Red-Green takeover: How China could turn off Britain’s lights
Businesses loyal to Beijing are taking over Britain’s electricity & battery systems
In any future war between Britain and China, the winner could be decided in a matter of hours — and Britain is unlikely to be the victor. For years now, Chinese businesses have been quietly positioned at the heart of British infrastructure. Were a conflict to erupt, their employees could, willingly or otherwise, be mobilised by Beijing. In fact, they would be legally compelled to.
What could this mean in practice? To put it simply, if he were so inclined, President Xi Jinping could, at the flick of a button, turn off the lights at 10 Downing Street — not to mention freeze Britain’s financial system and paralyse its hospitals.
Perhaps that’s why there has been such a concerted effort by British politicians in recent weeks to address their country’s dependence on trade with Beijing. These efforts are certainly well-intentioned, but as someone who has spent years charting China’s silent campaign of global interference and subversion, I fear they could be too late. In my recent book, Hidden Hand, my co-author Mareike Ohlberg and I detailed the threat the Chinese Communist Party poses to Western democracy. Here, for the first time, a small but disproportionately concerning new aspect of that can be revealed: how China is slowly taking over Britain’s nuclear power and electricity systems.
On the face of it, you could be forgiven for wondering why Chinese investment is so troubling. Why should we care that its businesses are investing in Britain, when those from other countries — including a number of unpleasant ones — do the same? The answer is straightforward. China is different because its businesses can be, and are, used as an extension of the ruling Chinese Communist Party. Referred to as a “party-corporate conglomerate”, there is a deep intermingling of China’s business elite with the “red aristocracy” — that is, the Communist Party families that rule the nation. Even President Xi, who pledged to crack down on corruption following the CCP’s 18th National Congress in 2012, has family members with secret offshore bank accounts and hundreds of millions in assets squirrelled away.
At its heart, however, the party-corporate conglomerate is built on the strength of China’s powerful state-owned enterprises. While we in the West once believed that, under the auspices of “globalisation”, drawing China into the global economy would see independent private enterprise prevail, under Xi the opposite has occurred. In 2016, for example, President Xi declared that the party’s leadership is the “root and soul” of state-owned companies and they should “become important forces to implement” the decisions of the party.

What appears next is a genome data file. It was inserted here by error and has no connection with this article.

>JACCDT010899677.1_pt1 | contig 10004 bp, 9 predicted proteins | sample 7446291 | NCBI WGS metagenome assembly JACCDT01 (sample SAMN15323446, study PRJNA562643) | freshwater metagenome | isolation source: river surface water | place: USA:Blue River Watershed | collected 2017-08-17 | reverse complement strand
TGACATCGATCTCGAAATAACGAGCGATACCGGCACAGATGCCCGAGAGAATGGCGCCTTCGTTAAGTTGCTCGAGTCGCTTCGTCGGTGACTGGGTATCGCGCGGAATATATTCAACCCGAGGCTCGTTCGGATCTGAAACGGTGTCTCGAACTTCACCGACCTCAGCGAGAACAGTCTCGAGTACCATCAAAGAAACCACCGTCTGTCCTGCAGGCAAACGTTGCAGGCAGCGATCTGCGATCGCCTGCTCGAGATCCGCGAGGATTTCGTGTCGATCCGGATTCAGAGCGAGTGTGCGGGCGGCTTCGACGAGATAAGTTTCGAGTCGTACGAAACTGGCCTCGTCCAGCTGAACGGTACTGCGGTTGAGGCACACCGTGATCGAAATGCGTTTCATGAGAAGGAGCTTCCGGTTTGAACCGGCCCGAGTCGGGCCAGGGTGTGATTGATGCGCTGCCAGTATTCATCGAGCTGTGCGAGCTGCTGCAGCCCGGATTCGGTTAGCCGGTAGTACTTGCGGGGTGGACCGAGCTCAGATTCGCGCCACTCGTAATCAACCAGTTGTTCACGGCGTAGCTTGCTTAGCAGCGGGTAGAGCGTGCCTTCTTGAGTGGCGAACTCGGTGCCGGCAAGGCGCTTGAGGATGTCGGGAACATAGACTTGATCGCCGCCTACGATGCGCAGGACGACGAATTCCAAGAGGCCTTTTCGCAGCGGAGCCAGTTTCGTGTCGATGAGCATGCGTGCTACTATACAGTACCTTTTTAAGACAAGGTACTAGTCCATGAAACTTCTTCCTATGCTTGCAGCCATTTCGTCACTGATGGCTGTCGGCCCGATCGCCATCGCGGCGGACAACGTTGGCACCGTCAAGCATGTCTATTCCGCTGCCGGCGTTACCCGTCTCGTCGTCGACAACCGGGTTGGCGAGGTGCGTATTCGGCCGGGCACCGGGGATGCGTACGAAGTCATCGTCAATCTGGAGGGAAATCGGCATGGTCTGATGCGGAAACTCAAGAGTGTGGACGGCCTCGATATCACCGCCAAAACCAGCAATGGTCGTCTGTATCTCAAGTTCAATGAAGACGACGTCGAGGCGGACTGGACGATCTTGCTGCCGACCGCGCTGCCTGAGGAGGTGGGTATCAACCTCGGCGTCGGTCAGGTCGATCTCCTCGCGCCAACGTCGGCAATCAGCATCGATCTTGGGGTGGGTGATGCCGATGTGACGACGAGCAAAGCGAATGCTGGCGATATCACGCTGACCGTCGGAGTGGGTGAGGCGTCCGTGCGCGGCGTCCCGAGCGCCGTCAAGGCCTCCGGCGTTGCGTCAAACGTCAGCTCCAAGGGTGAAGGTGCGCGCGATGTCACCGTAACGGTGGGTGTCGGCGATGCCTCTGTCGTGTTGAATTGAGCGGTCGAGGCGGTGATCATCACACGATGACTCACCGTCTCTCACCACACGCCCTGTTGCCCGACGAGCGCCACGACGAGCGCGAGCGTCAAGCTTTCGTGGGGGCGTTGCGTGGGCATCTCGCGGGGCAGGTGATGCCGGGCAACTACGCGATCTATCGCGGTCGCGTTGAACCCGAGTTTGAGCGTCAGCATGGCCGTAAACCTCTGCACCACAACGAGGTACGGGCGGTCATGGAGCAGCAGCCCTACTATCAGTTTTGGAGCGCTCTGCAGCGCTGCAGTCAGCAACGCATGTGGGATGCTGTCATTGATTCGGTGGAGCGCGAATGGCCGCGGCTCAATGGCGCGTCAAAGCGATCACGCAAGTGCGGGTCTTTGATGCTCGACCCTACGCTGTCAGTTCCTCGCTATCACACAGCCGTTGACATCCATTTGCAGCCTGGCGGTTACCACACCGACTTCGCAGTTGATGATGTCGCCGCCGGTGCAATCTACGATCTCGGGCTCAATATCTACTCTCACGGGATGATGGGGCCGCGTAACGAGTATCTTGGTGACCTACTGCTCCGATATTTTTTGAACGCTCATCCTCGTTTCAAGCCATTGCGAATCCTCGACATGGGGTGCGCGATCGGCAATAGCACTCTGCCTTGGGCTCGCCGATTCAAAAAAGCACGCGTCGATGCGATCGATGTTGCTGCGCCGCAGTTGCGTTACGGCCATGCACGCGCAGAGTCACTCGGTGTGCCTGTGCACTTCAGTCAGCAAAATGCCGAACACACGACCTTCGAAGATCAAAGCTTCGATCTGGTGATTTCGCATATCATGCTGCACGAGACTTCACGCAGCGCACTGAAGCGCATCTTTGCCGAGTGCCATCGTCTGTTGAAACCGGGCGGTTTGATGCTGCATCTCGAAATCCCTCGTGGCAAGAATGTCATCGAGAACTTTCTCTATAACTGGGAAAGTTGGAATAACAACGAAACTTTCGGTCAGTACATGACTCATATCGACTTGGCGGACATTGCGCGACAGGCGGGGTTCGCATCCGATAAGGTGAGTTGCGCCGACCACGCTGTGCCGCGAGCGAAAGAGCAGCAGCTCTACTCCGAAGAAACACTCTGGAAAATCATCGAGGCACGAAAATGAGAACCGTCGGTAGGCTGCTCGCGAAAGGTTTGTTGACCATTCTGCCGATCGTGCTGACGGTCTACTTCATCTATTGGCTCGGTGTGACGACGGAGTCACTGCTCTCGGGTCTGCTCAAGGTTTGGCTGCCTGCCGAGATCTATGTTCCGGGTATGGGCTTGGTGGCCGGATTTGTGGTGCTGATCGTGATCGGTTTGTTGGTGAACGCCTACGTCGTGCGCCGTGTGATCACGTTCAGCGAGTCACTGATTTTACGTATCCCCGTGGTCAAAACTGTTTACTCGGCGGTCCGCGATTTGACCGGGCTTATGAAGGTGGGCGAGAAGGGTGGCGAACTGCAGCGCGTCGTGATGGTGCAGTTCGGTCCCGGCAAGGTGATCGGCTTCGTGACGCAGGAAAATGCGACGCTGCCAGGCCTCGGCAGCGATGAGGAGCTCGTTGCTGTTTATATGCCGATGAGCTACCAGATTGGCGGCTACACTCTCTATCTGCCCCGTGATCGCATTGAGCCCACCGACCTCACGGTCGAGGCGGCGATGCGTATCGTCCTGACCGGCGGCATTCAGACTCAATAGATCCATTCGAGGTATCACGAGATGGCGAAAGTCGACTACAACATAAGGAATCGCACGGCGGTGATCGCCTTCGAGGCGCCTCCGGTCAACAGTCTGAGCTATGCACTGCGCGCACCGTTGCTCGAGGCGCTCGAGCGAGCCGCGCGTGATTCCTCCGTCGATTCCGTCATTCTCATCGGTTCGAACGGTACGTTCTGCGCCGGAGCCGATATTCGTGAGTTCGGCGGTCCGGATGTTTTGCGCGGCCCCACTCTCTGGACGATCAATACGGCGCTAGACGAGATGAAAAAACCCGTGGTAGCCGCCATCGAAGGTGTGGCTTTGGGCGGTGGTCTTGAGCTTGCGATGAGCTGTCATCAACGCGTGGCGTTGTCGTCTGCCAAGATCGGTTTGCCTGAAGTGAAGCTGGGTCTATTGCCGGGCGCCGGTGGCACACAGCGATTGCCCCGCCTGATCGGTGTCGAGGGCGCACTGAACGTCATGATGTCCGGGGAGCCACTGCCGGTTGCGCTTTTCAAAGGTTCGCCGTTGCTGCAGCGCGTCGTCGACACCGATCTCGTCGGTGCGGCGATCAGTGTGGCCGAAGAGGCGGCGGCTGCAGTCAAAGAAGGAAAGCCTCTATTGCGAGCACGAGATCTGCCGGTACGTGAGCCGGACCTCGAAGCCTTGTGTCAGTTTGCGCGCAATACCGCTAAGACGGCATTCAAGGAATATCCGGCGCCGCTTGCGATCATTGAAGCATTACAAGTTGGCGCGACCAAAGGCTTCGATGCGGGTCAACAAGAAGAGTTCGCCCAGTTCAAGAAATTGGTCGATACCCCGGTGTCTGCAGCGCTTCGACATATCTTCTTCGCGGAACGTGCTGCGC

More worryingly, the following year China’s parliament passed a law that obliges all Chinese citizens overseas to provide assistance to the country’s intelligence services if requested: Article Seven stipulates that “any organisation or citizen shall support, assist, and cooperate with state intelligence work according to law.” And that applies to heads of Chinese corporations as much as to any other citizen. If China’s shadowy Ministry of State Security tells the boss of Huawei in Britain to do some spying, then he is obliged to obey. Anyone who dared to refuse could be escorted back to China quick-smart — never to be seen again.
Such occurrences are, however, rare. Chinese companies have Communist Party cells active inside them — the secretary of the cell is the most powerful person in the company. After all, he (and it normally is a he) represents the masters in Beijing and can over-rule the company’s board. However, conflict between a company board and party cell is hardly common. In 2016, President Xi decreed that the positions of party secretary and chairman of a Chinese company’s board should be occupied by the same person.